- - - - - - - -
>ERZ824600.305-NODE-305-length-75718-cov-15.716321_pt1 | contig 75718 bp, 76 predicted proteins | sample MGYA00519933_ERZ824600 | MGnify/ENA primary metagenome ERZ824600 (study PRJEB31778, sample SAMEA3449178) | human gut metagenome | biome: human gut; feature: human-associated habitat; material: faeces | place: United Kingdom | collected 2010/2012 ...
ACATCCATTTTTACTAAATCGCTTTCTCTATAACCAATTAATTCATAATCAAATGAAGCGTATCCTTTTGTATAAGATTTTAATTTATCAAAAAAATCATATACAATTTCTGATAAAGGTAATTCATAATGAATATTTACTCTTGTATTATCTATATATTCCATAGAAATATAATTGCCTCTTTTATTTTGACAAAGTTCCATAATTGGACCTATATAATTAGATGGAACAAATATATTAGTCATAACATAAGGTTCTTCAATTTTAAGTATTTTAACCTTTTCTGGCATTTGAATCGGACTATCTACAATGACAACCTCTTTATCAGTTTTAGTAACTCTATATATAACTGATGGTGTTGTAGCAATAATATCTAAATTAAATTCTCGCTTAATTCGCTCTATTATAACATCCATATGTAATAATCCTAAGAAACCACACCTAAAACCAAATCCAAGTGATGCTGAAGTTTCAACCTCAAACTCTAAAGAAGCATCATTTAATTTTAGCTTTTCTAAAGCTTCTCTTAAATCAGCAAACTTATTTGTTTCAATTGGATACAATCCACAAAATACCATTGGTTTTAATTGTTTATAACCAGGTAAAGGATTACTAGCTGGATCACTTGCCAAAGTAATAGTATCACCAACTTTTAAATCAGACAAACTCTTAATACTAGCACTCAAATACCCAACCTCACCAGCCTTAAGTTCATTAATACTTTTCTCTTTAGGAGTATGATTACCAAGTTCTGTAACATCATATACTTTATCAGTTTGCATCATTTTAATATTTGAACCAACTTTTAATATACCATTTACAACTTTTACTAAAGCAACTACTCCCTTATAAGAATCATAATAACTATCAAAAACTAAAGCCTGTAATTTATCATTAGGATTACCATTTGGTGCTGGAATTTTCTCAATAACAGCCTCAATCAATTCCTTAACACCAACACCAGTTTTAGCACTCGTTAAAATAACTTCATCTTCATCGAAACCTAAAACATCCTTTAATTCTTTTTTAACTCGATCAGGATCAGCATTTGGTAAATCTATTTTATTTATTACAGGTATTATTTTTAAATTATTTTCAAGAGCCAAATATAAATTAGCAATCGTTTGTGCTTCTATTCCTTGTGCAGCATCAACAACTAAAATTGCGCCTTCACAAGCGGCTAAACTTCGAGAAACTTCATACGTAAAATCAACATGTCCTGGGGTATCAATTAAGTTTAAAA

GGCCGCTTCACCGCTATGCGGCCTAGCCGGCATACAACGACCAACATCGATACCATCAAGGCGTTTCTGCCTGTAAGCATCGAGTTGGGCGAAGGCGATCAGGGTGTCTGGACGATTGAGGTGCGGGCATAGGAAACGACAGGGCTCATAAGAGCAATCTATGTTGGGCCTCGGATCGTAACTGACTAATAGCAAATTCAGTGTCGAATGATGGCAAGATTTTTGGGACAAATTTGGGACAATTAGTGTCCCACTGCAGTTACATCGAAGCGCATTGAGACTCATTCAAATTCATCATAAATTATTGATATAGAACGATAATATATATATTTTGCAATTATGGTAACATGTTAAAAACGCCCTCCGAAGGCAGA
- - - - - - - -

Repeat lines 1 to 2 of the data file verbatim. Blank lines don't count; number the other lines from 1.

>ERZ824600.305-NODE-305-length-75718-cov-15.716321_pt1 | contig 75718 bp, 76 predicted proteins | sample MGYA00519933_ERZ824600 | MGnify/ENA primary metagenome ERZ824600 (study PRJEB31778, sample SAMEA3449178) | human gut metagenome | biome: human gut; feature: human-associated habitat; material: faeces | place: United Kingdom | collected 2010/2012 ...
ACATCCATTTTTACTAAATCGCTTTCTCTATAACCAATTAATTCATAATCAAATGAAGCGTATCCTTTTGTATAAGATTTTAATTTATCAAAAAAATCATATACAATTTCTGATAAAGGTAATTCATAATGAATATTTACTCTTGTATTATCTATATATTCCATAGAAATATAATTGCCTCTTTTATTTTGACAAAGTTCCATAATTGGACCTATATAATTAGATGGAACAAATATATTAGTCATAACATAAGGTTCTTCAATTTTAAGTATTTTAACCTTTTCTGGCATTTGAATCGGACTATCTACAATGACAACCTCTTTATCAGTTTTAGTAACTCTATATATAACTGATGGTGTTGTAGCAATAATATCTAAATTAAATTCTCGCTTAATTCGCTCTATTATAACATCCATATGTAATAATCCTAAGAAACCACACCTAAAACCAAATCCAAGTGATGCTGAAGTTTCAACCTCAAACTCTAAAGAAGCATCATTTAATTTTAGCTTTTCTAAAGCTTCTCTTAAATCAGCAAACTTATTTGTTTCAATTGGATACAATCCACAAAATACCATTGGTTTTAATTGTTTATAACCAGGTAAAGGATTACTAGCTGGATCACTTGCCAAAGTAATAGTATCACCAACTTTTAAATCAGACAAACTCTTAATACTAGCACTCAAATACCCAACCTCACCAGCCTTAAGTTCATTAATACTTTTCTCTTTAGGAGTATGATTACCAAGTTCTGTAACATCATATACTTTATCAGTTTGCATCATTTTAATATTTGAACCAACTTTTAATATACCATTTACAACTTTTACTAAAGCAACTACTCCCTTATAAGAATCATAATAACTATCAAAAACTAAAGCCTGTAATTTATCATTAGGATTACCATTTGGTGCTGGAATTTTCTCAATAACAGCCTCAATCAATTCCTTAACACCAACACCAGTTTTAGCACTCGTTAAAATAACTTCATCTTCATCGAAACCTAAAACATCCTTTAATTCTTTTTTAACTCGATCAGGATCAGCATTTGGTAAATCTATTTTATTTATTACAGGTATTATTTTTAAATTATTTTCAAGAGCCAAATATAAATTAGCAATCGTTTGTGCTTCTATTCCTTGTGCAGCATCAACAACTAAAATTGCGCCTTCACAAGCGGCTAAACTTCGAGAAACTTCATACGTAAAATCAACATGTCCTGGGGTATCAATTAAGTTTAAAA